Unsteady as She Goes: South Africa under Cyril Ramaphosa
by Paul Graham, Project Director, Southern Africa
A new cabinet with internal rifts faces major challenges in the coming parliamentary term.
Cattle breeder, millionaire, and former trade unionist Cyril Ramaphosa won last month’s national elections in South Africa for his divided party, the African National Congress.
On June 20, he will set out the program for the Sixth Parliament in a State of the Nation address.
Nearly a year and half after Ramaphosa took office as president, it is clear that the ANC’s divisions are limiting his ability to govern effectively. He announced a lean cabinet three weeks ago, designed to cut back on the political patronage and improve on the dismal performance associated with his predecessor, but he then surrounded this smaller set of ministers with a bloated second tier of deputy ministers in order to placate party factions and manage the usual political balancing act that presidents must attend to in heterogeneous and unequal societies.
During the last years of Jacob Zuma’s presidency, civil society activists, independent judges, investigative journalists, and a slowly growing band of ANC party dissidents used the constitution to fight against corruption, malfeasance, and mismanagement. The party elected Ramaphosa by a thin majority, but produced a broader leadership that was tightly balanced between those who want a rollback of the damage caused by the previous administration and those who see little wrong in Zuma’s commitment to “radical economic transformation”—a legitimate aim that hid theft and waste of state resources in practice.
Already, D. D. Mabuza, Ramaphosa’s party deputy, has stared down an internal ANC integrity process, making his reappointment as deputy president and parliamentary leader of government business an awkward but necessary imperative. The ANC secretary general, elected by the membership and therefore not easily dislodged, played fast and loose with a National Executive Committee communique, contradicting Ramaphosa on the status of the South Africa Reserve Bank and in the process starting a run on the currency and forcing time to be wasted on political and economic firefighting. These may be rearguard actions by a faction on the back foot, but they suggest a governing party that is still not in sync with President Ramaphosa, despite him being the party leader.
Important advantages offset by major liabilities
The victory of the constitution, and the subsequent attempts by Ramaphosa’s presidency to repair the state and expose “state capture,” confirm the high degree of political freedom and ample civil liberties that South Africans continue to enjoy. Despite the depredations of former president Zuma, South Africa is still considered Free, with the Freedom in the World report placing it in the same neighborhood as the United States, India, Senegal, and Namibia, among others.
That level of freedom—illustrated by regular street protests, an independent and assertive press, and a no-holds-barred social media environment—is backed by an impressive private sector and booming urban centers. However, this does not tell the whole story. Exceptionally high levels of income inequality leave the majority of citizens at the mercy of neglected and neglectful public services. The extensive social grants system, providing a mix of grants to just over 11 million beneficiaries, barely compensates for poverty rates that are made worse by an economy presently in negative growth, extremely high levels of government debt and exposure to the debt of state-owned enterprises, and an official unemployment rate of 27 percent.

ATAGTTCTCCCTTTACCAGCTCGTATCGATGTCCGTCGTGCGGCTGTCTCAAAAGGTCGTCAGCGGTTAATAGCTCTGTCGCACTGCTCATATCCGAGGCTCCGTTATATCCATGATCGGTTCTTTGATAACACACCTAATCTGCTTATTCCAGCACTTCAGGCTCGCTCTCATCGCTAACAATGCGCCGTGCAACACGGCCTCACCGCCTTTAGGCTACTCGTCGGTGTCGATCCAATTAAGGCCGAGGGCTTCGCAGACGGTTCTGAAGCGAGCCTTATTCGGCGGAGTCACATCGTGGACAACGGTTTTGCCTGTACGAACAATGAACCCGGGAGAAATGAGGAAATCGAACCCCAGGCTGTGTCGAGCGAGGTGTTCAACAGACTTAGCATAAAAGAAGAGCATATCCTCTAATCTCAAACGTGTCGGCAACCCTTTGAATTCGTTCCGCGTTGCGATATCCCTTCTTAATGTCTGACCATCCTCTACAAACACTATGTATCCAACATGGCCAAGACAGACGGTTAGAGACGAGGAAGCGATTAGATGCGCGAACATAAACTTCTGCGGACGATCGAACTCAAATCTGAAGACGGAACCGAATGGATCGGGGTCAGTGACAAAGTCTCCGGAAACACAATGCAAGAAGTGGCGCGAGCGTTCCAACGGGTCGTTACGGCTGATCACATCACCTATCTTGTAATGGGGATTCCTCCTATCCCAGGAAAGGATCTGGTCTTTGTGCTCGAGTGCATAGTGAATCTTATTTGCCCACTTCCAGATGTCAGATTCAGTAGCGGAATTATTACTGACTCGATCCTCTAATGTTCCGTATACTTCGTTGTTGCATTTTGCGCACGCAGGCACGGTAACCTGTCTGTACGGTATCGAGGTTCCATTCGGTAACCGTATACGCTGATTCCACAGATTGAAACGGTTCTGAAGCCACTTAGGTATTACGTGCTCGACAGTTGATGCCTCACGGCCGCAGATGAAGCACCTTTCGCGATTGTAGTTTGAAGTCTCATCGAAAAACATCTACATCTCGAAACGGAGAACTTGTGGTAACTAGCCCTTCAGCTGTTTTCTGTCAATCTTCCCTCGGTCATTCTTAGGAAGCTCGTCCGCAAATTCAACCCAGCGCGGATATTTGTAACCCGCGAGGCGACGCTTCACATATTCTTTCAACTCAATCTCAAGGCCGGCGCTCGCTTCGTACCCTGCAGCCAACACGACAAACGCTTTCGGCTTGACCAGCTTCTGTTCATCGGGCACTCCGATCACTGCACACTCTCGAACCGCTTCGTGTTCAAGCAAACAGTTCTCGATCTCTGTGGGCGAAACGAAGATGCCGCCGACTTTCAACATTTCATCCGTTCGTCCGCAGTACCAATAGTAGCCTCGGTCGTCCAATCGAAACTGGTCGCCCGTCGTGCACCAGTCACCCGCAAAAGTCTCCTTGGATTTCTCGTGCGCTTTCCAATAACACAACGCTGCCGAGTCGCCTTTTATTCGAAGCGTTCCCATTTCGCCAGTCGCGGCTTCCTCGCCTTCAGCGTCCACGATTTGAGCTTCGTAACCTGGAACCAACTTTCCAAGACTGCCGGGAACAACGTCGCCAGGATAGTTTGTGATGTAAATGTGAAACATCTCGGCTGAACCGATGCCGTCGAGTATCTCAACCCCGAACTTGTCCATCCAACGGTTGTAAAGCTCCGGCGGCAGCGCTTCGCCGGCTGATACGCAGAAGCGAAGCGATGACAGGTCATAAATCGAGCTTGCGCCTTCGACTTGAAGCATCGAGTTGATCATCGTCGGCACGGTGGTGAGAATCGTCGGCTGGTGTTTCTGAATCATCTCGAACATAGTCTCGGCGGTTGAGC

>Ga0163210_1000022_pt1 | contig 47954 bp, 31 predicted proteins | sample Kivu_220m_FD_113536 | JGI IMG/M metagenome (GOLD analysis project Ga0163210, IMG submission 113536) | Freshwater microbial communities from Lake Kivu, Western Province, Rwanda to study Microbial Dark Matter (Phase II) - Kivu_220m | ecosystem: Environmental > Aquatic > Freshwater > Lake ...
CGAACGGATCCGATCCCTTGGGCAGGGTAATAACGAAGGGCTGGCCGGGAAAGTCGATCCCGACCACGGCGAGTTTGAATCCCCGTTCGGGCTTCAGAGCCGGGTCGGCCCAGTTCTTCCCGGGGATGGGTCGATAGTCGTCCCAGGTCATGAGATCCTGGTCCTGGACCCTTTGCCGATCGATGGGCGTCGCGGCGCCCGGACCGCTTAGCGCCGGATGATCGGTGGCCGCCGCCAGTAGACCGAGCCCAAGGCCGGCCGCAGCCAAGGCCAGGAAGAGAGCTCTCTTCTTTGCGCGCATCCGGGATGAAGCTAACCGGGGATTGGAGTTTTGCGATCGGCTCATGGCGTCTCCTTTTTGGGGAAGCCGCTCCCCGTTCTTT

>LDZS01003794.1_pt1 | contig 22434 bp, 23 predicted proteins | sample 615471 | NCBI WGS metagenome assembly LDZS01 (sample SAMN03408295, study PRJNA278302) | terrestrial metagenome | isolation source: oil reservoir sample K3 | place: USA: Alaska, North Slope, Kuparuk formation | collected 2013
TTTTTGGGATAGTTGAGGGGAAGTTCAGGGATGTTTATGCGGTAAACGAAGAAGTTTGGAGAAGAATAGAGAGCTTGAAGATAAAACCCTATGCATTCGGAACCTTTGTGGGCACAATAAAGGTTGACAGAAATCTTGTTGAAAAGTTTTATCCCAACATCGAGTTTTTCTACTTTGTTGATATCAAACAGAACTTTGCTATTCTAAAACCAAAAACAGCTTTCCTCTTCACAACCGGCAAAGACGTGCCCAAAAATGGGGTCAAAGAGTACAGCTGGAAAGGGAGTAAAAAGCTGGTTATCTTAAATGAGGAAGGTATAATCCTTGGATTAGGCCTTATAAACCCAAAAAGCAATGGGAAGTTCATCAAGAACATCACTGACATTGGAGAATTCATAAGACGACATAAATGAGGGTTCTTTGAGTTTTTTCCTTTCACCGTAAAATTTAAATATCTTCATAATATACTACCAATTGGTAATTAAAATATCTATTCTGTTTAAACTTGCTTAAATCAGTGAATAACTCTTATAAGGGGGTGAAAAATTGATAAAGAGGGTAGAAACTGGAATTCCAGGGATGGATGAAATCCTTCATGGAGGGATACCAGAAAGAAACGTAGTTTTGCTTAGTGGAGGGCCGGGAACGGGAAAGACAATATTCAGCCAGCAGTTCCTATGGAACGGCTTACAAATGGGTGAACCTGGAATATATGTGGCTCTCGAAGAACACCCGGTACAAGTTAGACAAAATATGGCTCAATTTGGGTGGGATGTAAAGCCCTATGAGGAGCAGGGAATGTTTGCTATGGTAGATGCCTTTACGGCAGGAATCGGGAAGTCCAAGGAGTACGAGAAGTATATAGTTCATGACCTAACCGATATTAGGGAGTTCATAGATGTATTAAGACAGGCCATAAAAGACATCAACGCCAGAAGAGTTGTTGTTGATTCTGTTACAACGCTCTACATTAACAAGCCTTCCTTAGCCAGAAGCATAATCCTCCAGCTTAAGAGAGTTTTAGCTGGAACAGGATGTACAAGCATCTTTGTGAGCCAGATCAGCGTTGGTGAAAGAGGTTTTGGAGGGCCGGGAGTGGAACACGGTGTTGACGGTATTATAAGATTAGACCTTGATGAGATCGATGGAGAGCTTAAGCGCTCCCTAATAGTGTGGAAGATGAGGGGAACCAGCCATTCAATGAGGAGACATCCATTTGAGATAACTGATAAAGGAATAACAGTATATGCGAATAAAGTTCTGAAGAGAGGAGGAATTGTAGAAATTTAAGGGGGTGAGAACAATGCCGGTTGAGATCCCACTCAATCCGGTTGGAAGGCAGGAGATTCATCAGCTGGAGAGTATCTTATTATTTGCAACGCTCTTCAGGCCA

Human rights reports continue to point to poor treatment of migrants and asylum seekers, the increasing number of poverty-burdened tenants in urban and rural settings, the inhumane conditions in prisons and immigrant detention centers, and the impact of corruption on the quality and distribution of front-line state services. Violence and crime make poor areas insecure, and in some parts of the country, clean politicians and whistle-blowers are at risk of assassination.
Ramaphosa’s new cabinet has therefore inherited challenges that even a coherent and competent executive would find difficult to manage. But his government includes a mix of ideological views, and some members whose track records leave a great deal to be desired. Continuity in the Finance Ministry and the Ministry of Public Enterprises has been welcomed; the business community has been more cautious about the appointment of a new minister of trade and industry. The Ministry of Higher Education is once again under a figure who presided, ineffectively, over massive student unrest during the #Feesmustfall campaign. A new minister of health has been appointed, but the previous minister now heads the Home Affairs Ministry, where his apparent prejudice against foreigners is likely to continue the institutionalized xenophobia of that department.
The speech is only the beginning
Commentators are divided on the extent to which Ramaphosa will be able to simultaneously please his party, expectant citizens, and nervous investors in his no-frills speech. But that speech is only the prologue to a term of office that is going to feature steep hurdles. Very soon thereafter, it will be the turn of his cabinet to face scrutiny as they report on their plans and budgets to portfolio committees that still don’t have appointed chairs because of internal wrangling in the ANC.
Civil society groups will be watching to assess the extent to which the president and his ministers attend to the damage caused in the various state departments by corruption and take seriously their constitutional mandate to “protect and promote the rights of all South Africans.”
Analyses and recommendations offered by the authors do not necessarily reflect those of Freedom House.